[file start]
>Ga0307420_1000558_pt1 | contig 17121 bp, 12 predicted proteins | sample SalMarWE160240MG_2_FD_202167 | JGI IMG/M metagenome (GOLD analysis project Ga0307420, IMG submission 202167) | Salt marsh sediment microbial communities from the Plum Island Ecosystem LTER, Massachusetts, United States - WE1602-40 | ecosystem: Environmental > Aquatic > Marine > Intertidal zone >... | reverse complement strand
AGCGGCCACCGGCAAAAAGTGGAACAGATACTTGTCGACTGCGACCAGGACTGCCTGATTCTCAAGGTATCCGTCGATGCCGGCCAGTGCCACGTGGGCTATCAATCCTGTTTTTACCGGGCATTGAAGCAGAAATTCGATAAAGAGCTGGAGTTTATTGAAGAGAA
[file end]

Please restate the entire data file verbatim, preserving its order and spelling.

>Ga0307420_1000558_pt1 | contig 17121 bp, 12 predicted proteins | sample SalMarWE160240MG_2_FD_202167 | JGI IMG/M metagenome (GOLD analysis project Ga0307420, IMG submission 202167) | Salt marsh sediment microbial communities from the Plum Island Ecosystem LTER, Massachusetts, United States - WE1602-40 | ecosystem: Environmental > Aquatic > Marine > Intertidal zone >... | reverse complement strand
AGCGGCCACCGGCAAAAAGTGGAACAGATACTTGTCGACTGCGACCAGGACTGCCTGATTCTCAAGGTATCCGTCGATGCCGGCCAGTGCCACGTGGGCTATCAATCCTGTTTTTACCGGGCATTGAAGCAGAAATTCGATAAAGAGCTGGAGTTTATTGAAGAGAA